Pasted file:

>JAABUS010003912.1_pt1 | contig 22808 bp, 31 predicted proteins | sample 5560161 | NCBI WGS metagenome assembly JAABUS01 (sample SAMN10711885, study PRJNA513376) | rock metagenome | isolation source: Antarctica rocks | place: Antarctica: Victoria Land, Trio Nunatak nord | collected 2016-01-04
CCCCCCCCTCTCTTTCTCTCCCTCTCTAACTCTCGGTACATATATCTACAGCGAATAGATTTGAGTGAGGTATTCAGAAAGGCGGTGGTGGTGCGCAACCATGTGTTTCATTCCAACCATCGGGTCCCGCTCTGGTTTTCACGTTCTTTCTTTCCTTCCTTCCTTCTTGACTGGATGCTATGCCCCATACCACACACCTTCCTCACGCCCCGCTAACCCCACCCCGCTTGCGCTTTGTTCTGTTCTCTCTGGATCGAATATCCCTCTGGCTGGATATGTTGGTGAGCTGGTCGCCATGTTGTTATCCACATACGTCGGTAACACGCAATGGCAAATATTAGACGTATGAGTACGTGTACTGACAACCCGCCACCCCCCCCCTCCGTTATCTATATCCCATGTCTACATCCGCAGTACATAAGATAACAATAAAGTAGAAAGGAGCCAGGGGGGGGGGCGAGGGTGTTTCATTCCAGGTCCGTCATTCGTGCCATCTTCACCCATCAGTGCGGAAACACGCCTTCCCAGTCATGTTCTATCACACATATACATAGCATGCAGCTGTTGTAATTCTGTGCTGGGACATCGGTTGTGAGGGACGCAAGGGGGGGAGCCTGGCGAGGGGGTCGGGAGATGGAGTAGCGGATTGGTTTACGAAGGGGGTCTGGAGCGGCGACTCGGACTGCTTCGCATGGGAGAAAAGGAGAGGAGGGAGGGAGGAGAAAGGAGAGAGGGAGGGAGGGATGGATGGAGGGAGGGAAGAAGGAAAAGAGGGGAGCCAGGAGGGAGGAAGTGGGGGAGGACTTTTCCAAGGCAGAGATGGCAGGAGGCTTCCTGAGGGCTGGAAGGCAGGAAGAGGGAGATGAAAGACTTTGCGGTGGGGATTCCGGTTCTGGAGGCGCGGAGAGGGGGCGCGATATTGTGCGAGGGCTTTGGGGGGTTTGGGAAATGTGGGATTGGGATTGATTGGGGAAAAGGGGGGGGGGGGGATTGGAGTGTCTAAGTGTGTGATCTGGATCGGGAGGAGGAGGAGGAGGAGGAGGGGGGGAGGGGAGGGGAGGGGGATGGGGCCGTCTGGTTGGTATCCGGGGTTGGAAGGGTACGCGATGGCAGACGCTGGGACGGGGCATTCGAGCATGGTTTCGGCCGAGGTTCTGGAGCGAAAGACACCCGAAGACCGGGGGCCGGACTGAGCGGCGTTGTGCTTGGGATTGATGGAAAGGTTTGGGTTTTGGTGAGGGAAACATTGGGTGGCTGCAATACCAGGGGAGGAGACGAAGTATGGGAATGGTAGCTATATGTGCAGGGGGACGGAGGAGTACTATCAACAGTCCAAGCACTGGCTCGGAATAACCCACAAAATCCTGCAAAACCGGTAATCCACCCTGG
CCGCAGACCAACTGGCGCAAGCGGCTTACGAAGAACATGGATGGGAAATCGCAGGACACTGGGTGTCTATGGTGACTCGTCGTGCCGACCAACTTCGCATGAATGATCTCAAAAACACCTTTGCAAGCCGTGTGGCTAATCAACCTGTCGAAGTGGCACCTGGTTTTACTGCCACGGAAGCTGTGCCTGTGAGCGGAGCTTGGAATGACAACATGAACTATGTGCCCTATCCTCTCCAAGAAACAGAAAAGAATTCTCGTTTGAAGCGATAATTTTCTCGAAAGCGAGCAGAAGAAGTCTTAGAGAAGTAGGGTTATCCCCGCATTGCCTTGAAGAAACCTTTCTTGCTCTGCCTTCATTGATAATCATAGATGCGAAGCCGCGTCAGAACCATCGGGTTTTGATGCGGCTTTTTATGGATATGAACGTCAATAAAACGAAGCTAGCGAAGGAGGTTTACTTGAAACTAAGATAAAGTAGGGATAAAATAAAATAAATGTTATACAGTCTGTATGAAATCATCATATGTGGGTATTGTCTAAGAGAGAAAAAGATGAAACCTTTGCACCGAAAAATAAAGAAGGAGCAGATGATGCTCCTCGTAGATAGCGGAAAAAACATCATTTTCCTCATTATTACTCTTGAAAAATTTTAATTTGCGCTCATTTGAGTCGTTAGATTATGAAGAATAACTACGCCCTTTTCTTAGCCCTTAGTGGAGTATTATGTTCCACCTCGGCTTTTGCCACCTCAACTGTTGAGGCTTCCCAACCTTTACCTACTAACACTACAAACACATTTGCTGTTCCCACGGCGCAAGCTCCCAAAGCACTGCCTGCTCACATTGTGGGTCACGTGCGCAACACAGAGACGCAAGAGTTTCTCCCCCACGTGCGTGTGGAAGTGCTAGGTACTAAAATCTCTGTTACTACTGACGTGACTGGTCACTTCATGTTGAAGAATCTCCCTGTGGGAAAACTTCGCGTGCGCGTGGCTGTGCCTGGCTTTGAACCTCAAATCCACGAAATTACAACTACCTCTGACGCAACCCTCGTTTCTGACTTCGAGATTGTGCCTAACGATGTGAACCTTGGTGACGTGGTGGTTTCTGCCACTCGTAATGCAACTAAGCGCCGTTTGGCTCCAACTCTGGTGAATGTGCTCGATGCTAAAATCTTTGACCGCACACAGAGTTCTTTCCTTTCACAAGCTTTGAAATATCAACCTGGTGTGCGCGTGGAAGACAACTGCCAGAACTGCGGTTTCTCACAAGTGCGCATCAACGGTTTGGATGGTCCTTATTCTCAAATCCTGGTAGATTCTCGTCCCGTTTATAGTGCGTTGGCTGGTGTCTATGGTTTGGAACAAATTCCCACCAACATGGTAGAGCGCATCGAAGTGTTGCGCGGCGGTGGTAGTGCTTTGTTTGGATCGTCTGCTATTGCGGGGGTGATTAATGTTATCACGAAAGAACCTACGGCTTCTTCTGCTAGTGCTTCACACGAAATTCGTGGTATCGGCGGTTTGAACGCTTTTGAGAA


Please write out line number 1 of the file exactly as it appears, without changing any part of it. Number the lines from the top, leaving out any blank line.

>JAABUS010003912.1_pt1 | contig 22808 bp, 31 predicted proteins | sample 5560161 | NCBI WGS metagenome assembly JAABUS01 (sample SAMN10711885, study PRJNA513376) | rock metagenome | isolation source: Antarctica rocks | place: Antarctica: Victoria Land, Trio Nunatak nord | collected 2016-01-04